For those locked up in the Jefferson County Jail, the idea of comfort may not come to mind. But, inmates are spinning comfort out of thread.

"This is kinda passing time," an inmate said.

JeffCo Sheriff Jeff Shrader and his jail administrator launched a new program to have inmates turn old uniforms and blankets into beds for pets.

"Using product that would otherwise go to the landfill," Shrader said.

Now, inmates work on designing and sewing together these beds for the Foothills Animal Shelter. The sheriff and his deputies delivered 70 handmade pet beds to Foothills this week.

"We could do good by the animals in the community," Shrader said.

Christi Norfleet is the director of development and community engagement for Foothills Animal Shelter. She says the beds are a welcome and needed gift.

"We give clean bedding to all of the animals in our care every single day. So, there's never a shortage of need of blankets, beds, towels," Norfleet said.

Norfleet says providing soft, durable beds for dogs and cats can make their stay at Foothills much better.

"If we can provide a little extra comfort, something soft and warm to lay on, it makes the floor a lot more comfortable for them," Norfleet said.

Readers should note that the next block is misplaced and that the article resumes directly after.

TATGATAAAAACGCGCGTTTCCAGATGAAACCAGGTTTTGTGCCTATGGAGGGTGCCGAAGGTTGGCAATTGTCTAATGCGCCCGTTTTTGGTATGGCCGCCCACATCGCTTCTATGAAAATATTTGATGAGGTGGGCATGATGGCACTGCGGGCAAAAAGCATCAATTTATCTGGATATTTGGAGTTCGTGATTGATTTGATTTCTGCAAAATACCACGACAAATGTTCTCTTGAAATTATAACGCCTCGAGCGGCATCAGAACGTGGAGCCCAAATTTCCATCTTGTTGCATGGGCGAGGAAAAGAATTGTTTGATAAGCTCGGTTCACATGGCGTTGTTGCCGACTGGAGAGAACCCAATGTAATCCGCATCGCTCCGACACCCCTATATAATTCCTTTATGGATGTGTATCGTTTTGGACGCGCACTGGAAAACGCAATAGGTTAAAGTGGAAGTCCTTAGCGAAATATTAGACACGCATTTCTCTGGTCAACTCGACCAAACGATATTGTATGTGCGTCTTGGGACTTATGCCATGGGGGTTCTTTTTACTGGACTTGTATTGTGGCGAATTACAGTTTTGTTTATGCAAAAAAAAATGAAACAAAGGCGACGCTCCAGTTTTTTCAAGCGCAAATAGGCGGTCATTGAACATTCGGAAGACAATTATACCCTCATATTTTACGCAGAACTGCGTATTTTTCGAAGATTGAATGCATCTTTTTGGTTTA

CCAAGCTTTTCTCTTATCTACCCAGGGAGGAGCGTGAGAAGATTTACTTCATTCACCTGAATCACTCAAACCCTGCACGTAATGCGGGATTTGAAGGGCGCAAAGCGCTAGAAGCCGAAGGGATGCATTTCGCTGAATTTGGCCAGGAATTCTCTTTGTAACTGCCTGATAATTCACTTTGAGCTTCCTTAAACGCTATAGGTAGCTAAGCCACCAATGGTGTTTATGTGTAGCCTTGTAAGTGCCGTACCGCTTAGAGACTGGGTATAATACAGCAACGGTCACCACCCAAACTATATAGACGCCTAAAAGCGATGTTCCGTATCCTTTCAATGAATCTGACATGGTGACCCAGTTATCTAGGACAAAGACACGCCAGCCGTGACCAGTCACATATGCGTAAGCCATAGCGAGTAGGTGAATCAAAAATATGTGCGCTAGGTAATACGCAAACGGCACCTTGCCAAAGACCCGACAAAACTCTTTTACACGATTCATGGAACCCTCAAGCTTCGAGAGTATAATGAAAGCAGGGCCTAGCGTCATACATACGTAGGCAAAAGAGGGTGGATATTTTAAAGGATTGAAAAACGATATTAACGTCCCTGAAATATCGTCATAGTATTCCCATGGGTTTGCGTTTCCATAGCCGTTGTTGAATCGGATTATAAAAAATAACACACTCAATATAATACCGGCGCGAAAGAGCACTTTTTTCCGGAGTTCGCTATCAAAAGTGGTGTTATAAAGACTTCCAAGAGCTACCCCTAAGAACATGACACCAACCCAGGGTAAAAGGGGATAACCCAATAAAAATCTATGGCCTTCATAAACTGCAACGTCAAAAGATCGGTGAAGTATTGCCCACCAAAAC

But, while the animals can feel the benefit, Shrader says the inmates get something out of it, too.

"It's healthy when people who are in jail are productive during the course of the day," Shrader said.

They can be productive while learning work skills, Shrader says. He believes this can lead to a smoother transition back to a normal, law-abiding life for inmates when they eventually get out.

"As many of us know, building a little bit of confidence can go a long way," Shrader said.

An inmate sewing these beds together says he enjoys working to help the shelter.

"Everybody's gotta be happy in their life somewhere," he said. "And, this is my way of giving back to what I took."

The sheriff says the jail can produce up to 10 beds a day. He says this program will continue indefinitely as he views it as a win, win, win.

"To make things a little bit more comfortable until that animal finds their forever home," Shrader said. "To engage in activity to break up the boredom of what jail can often represent."